Oedipus 'And Sophocles' A Perfect Day For Bananafish

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In the short story, “A Perfect Day for Bananafish,” by J.D. Salinger and in the play, Oedipus, by Sophocles, the question “who am I” is answered. Both texts attempt and successfully express mankind’s true nature through the self-discovery of the main and title characters. “A Perfect Day for Bananafish” is a perfect example of how human nature is hidden by those around a person, in this story it is Seymour Glass. The conversions between Muriel, Seymour’s wife, and her mother point out the truths about Seymour’s instability, that he burned family photos, shattered windows, tells Muriel’s grandmother see will die then he assaulted her and totaled Muriel’s parents car, but Muriel makes an effort to lie and cover them. This can be seen through the action…show more content…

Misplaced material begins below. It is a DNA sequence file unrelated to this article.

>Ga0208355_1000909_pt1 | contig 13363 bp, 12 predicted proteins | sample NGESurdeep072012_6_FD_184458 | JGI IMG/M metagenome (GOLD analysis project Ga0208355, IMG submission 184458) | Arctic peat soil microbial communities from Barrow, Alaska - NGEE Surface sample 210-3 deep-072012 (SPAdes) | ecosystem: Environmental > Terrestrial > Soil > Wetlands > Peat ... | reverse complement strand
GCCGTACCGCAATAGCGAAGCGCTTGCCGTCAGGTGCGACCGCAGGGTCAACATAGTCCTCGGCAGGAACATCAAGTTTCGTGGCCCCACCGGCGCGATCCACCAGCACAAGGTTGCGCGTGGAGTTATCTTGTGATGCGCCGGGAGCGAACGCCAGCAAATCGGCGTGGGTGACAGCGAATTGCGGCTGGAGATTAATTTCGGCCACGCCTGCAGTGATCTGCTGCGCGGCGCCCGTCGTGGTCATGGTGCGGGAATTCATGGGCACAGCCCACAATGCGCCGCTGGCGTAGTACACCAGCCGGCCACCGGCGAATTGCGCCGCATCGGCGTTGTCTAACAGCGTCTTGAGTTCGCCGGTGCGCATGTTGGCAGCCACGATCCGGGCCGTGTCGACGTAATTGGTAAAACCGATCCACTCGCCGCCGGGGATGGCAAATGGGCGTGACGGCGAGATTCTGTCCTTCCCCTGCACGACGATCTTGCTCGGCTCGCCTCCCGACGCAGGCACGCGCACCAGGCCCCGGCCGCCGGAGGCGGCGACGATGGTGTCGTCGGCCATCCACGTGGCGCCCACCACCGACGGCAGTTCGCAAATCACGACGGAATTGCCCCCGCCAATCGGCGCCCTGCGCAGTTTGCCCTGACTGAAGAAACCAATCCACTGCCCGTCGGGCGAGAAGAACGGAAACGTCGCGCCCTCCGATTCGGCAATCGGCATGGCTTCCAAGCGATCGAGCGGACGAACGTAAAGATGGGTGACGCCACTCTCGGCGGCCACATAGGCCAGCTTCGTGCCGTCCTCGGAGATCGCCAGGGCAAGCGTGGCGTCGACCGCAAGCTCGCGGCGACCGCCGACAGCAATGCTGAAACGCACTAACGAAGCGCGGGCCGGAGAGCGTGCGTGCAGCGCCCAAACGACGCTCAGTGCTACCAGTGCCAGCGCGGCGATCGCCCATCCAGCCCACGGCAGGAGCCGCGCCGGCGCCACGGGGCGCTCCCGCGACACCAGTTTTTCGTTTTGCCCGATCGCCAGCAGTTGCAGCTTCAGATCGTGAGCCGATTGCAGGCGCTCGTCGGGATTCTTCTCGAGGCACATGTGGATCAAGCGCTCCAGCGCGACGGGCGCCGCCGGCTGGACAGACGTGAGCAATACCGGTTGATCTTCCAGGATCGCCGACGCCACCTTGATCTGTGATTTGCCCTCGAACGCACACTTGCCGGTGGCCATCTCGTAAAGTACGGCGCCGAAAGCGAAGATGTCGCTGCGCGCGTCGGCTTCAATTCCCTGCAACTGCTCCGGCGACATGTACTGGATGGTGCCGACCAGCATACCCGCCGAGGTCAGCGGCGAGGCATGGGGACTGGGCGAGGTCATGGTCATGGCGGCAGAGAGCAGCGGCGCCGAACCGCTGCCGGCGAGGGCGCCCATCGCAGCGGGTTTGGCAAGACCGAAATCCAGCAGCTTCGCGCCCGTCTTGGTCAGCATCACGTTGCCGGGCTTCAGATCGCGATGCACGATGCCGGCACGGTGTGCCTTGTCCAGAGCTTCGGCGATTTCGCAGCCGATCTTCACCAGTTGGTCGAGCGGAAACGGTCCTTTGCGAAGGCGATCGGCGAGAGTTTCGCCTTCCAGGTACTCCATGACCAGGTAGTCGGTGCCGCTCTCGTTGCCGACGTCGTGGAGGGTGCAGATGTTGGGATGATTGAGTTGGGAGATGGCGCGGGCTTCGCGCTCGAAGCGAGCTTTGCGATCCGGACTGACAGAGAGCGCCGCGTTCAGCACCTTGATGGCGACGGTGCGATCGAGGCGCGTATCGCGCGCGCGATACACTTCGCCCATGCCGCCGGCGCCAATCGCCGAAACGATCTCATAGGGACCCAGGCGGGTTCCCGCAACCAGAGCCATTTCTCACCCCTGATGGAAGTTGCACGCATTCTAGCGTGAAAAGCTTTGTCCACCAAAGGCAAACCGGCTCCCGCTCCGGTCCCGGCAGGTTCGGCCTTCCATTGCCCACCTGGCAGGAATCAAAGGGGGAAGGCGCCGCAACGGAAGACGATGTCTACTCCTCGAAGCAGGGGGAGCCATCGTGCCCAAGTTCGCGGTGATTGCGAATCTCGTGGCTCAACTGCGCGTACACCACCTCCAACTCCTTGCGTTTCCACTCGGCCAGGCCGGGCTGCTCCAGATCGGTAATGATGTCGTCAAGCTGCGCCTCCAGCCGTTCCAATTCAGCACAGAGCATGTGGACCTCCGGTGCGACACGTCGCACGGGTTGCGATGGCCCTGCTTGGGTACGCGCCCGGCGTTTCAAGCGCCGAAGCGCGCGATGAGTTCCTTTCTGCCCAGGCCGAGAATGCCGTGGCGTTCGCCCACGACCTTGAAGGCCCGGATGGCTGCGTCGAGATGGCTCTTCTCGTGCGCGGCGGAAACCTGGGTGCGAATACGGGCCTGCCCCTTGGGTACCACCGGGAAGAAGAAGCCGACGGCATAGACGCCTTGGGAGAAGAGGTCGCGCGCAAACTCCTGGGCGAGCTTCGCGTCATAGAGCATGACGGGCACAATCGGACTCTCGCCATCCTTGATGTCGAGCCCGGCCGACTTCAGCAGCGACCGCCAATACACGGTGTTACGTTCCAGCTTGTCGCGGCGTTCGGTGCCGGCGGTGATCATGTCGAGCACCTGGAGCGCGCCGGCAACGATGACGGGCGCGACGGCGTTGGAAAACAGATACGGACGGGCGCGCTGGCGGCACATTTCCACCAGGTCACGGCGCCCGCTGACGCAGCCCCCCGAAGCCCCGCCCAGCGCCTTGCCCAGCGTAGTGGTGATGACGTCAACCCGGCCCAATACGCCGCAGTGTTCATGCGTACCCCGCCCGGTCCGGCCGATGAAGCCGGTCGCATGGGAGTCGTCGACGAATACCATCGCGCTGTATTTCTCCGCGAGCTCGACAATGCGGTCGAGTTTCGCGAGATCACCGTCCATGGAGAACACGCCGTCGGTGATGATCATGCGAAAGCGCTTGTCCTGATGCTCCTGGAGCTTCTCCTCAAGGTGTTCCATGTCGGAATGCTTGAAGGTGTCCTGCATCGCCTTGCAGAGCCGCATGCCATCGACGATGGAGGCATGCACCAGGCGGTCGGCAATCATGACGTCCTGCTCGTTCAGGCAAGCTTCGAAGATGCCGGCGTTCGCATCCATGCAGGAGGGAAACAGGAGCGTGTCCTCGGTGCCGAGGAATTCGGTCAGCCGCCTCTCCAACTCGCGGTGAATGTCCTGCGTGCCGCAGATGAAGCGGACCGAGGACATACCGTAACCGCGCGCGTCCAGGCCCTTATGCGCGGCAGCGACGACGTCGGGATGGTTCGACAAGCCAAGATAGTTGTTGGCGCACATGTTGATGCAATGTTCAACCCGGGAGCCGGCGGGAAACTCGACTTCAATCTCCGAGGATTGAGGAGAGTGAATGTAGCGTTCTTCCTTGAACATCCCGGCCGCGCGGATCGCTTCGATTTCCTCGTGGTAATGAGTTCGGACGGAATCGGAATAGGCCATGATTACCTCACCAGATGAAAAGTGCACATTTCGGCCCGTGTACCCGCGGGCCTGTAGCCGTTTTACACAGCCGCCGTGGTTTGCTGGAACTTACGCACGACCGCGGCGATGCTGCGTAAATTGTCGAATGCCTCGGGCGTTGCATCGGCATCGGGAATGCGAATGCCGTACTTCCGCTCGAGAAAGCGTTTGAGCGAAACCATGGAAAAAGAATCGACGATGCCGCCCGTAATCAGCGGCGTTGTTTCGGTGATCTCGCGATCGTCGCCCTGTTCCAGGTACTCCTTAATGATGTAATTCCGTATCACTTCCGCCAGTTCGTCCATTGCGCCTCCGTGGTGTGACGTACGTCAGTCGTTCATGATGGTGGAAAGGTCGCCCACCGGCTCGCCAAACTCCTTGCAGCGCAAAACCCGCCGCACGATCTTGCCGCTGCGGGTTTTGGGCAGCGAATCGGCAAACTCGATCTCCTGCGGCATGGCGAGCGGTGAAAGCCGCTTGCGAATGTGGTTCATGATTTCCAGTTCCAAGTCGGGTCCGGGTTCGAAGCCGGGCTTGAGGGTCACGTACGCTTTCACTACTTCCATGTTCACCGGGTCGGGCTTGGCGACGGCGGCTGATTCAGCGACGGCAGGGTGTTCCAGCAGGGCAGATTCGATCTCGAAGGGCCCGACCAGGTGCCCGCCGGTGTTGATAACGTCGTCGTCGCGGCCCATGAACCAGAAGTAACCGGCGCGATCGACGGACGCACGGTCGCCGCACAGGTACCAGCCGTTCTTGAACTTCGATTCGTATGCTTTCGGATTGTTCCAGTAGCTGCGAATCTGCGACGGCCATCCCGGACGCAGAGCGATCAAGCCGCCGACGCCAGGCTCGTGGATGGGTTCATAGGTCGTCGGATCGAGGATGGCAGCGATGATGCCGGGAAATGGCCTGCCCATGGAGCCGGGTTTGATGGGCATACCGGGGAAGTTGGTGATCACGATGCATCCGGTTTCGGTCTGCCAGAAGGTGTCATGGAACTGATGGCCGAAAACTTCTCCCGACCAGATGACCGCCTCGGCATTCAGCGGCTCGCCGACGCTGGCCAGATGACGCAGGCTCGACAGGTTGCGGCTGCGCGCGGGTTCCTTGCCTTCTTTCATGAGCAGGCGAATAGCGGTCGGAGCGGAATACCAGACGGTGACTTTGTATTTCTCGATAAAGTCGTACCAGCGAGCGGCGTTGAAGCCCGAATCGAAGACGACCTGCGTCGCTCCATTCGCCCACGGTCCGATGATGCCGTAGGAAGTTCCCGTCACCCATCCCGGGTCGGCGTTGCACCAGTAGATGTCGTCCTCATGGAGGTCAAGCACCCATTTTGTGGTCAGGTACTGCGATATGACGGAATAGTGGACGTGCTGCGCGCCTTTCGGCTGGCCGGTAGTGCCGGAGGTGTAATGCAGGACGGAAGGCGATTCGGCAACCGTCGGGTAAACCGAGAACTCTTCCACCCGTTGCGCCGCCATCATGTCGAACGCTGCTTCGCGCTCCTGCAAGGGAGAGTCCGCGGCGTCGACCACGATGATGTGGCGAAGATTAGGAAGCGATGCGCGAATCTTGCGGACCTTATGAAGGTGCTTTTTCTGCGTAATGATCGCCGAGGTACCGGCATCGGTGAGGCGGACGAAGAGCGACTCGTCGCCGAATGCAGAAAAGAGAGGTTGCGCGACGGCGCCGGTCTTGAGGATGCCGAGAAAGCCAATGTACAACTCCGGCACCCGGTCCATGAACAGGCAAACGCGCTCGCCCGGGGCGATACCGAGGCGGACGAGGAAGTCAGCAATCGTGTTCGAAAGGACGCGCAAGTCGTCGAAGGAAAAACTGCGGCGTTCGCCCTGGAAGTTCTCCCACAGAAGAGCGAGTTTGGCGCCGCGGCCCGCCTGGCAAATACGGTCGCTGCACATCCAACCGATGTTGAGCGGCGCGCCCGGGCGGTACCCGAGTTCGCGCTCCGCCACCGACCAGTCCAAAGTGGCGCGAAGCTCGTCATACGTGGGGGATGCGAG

Oedipus spends his life hiding and being hidden from his true nature. He was given away to a different family and never told about his true self. When he tried to avoid his destiny, as told by the oracle, he ended up fulfilling it. Because he was never told about his true family he didn’t know that he was walking into chaos, which would eventually lead to him finding out about his true self. Oedipus’ nature was kept from him by his wife, who was also his mother, Jocasta. She tried to protect their appearances as king and queen. The lie she told and the truths she concealed as well as the denial he showed toward the truth added to the walls surrounding his inner city, or his identity. The people of Thebes knew all along about his true identity, they knew about the king, but Oedipus denied anything they said as it showed who he really was. The only way Oedipus could really understand himself and his true nature was to get rid with his senses that failed and hindered him and became blind. Only a blind man can see the truth one hides within. Oedipus stabbed himself in the eyes to blind himself. The truth is not only hidden in literary works, but also in real

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